And yep, I’m doing reviews (and apparently a lot of other things) for young adult books, most of which are mainstream. I adore classical works, though, and maybe I should add those reviews in for fun. (I really want a place to rant about Les Mis and all my love for it LOL!)

      Thank you for visiting!

      Reply
  3. Brit
    September 30, 2016 at 2:44 pm (1 year ago)

    I LOVE this. haha Especially that sparkly Edward GIF. Thank you for that. When it comes to writing a negative review, I find myself thinking about tea. Some people like it black. Others green. Personally, I like CHAI. *takes sip*

    Not every book is going to be a good fit for the reader. I agree with you there. What I like to do is explain why a book may be technically poor in the sense of story structure, character ARC, etc versus what is my PREFERENCE and may not necessarily be a deal breaker for other readers. There is an important difference.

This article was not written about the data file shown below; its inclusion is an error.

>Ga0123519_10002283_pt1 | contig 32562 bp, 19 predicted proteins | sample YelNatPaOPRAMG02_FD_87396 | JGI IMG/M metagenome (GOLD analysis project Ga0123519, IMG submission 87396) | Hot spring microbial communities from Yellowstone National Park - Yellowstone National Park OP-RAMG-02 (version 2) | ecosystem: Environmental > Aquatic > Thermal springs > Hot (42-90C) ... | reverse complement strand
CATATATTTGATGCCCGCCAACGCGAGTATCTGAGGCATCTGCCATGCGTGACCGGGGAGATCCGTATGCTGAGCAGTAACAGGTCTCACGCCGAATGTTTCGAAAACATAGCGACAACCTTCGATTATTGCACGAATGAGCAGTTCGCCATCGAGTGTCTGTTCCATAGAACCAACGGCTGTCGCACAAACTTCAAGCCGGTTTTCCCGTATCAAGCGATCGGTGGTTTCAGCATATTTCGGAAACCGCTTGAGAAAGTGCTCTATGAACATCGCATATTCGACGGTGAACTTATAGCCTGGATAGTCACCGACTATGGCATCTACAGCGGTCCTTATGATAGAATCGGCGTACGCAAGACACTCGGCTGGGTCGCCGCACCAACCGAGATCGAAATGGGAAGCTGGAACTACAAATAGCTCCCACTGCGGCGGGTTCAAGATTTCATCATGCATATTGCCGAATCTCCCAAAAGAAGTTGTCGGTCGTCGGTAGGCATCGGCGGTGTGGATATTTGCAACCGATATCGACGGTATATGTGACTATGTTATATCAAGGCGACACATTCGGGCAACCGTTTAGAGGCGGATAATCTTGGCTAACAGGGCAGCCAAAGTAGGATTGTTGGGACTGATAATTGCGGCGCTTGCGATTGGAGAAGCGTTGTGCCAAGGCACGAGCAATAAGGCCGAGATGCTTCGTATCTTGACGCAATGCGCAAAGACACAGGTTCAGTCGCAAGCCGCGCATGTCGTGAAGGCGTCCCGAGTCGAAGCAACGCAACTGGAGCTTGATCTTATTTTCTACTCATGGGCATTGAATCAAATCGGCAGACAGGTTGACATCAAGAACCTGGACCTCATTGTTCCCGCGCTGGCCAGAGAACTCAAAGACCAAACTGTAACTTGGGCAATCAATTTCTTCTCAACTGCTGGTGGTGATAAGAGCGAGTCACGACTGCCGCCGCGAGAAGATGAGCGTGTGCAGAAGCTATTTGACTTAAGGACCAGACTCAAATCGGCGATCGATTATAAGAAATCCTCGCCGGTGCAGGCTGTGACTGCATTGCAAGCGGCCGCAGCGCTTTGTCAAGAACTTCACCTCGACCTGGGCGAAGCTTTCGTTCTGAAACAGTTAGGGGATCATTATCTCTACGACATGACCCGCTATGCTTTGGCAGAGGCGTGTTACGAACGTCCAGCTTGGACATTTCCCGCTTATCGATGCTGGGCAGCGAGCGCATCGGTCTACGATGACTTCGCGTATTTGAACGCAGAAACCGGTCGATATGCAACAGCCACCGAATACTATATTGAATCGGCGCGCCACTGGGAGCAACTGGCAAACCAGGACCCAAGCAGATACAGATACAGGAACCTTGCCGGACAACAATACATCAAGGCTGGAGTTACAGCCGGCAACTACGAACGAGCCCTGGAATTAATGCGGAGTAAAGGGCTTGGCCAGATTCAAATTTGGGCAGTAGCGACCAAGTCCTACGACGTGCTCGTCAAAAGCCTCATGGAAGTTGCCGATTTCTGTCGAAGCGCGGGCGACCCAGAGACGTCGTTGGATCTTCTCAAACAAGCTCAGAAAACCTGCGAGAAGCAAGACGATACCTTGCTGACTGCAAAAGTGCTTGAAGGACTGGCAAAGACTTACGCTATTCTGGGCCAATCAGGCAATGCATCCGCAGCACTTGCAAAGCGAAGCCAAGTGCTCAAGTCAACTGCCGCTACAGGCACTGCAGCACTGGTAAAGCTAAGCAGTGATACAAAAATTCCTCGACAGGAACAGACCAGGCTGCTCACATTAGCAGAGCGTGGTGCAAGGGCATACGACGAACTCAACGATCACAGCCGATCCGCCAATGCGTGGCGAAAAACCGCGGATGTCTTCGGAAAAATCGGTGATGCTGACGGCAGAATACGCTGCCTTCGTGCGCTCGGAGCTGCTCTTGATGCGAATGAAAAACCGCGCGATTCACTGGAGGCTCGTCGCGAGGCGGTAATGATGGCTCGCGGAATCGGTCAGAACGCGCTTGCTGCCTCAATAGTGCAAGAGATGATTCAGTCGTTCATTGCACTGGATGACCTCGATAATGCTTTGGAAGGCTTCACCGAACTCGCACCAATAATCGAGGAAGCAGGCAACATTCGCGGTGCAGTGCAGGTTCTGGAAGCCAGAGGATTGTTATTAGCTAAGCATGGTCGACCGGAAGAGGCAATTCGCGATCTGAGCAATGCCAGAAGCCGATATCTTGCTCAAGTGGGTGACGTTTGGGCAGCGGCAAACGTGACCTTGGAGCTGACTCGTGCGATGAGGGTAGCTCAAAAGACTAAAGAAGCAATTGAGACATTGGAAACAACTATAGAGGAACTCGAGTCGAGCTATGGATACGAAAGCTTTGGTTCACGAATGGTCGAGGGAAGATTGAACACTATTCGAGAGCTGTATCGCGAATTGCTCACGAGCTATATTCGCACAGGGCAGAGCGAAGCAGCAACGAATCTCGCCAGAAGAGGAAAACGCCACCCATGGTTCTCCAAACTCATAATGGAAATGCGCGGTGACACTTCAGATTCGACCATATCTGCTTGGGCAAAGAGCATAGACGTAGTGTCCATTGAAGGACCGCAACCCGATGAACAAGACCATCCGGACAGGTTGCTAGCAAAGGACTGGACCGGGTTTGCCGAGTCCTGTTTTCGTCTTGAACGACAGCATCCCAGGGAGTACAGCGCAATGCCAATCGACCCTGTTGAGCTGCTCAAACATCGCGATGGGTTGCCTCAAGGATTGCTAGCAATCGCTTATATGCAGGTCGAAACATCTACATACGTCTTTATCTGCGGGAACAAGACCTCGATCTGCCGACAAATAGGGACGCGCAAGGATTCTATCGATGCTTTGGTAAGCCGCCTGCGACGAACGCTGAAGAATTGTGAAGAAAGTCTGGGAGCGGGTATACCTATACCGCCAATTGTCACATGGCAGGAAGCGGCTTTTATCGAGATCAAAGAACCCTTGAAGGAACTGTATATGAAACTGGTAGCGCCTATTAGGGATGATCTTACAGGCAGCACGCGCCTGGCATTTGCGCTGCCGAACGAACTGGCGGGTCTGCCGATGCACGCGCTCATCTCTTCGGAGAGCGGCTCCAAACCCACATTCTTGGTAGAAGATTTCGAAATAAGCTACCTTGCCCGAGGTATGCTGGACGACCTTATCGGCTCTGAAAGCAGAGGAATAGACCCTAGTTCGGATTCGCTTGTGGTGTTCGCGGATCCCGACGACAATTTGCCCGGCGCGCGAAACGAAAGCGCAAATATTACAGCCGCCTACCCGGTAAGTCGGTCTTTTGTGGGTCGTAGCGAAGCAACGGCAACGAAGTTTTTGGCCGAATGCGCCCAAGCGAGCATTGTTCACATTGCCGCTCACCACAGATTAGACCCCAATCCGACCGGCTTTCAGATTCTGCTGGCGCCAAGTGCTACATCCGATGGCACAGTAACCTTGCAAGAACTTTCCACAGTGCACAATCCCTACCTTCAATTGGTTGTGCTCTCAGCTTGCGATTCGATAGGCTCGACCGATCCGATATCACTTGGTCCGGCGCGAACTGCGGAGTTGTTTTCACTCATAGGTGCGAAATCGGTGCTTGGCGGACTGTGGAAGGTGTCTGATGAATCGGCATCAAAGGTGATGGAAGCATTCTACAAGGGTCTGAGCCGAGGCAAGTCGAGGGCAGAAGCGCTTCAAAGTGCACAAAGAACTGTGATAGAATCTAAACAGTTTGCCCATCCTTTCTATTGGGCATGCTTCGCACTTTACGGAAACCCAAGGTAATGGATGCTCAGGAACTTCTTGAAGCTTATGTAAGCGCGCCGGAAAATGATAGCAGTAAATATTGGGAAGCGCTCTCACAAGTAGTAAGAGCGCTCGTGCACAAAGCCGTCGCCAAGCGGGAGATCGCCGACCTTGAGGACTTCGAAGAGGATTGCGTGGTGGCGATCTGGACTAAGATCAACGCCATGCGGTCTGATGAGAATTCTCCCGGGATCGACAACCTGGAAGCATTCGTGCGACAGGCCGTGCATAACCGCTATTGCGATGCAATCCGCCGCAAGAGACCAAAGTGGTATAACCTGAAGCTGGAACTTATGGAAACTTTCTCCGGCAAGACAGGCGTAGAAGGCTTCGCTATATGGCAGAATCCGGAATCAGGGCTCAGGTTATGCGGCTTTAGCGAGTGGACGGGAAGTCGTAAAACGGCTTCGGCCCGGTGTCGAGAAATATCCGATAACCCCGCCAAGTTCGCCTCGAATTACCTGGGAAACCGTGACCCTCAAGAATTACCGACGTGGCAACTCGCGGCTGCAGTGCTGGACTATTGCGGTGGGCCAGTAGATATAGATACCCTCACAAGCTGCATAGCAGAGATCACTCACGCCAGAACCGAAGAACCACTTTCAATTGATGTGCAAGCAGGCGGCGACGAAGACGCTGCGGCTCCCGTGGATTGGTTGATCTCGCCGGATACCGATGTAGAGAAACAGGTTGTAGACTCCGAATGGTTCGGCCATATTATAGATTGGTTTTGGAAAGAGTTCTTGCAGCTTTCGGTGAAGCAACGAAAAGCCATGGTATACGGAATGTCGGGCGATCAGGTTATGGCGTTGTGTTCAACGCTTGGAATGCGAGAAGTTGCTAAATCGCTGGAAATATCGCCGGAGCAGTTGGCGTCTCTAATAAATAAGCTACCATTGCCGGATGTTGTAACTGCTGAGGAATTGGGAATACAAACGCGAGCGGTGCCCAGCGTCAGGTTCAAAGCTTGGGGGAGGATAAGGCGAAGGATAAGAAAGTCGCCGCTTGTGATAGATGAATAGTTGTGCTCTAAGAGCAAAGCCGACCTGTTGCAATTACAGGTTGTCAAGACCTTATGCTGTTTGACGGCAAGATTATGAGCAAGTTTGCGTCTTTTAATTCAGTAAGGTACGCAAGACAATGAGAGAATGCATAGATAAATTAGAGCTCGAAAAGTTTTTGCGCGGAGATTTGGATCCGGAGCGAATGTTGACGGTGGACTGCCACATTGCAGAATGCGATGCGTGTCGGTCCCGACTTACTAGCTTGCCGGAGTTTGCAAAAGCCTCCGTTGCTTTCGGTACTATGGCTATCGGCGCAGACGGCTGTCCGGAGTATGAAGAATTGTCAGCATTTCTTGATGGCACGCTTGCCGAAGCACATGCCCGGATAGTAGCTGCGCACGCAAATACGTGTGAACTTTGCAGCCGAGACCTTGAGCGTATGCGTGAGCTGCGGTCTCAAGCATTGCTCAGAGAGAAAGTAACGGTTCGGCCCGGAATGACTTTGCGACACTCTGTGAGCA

However of late, I have found myself not bothering to write negative reviews and only focus on promoting the books I DO love. The books without reviews period will disappear into obscurity anyways without my harsh comments. I save my constructive comments for beta-reading clients who solicit it. lol

    Reply
    • Chiqui
      September 30, 2016 at 3:48 pm (1 year ago)

      Haha thanks! That Edward gif is the best gif ammo I have on hand, ngl. And that’s a good way of reviewing a story! I definitely agree with you there.

      I do try to just not review when it’s a negative one, but I do also like reading negative reviews just so I know what I’m getting into, so I just like.. keep writing anyway? LOL. I do know that you’re doing some beta-reading though, so that definitely is a much better use of your time lol!

      Reply
  4. Liselle @ Lunch-Time Librarian
    October 3, 2016 at 12:29 pm (1 year ago)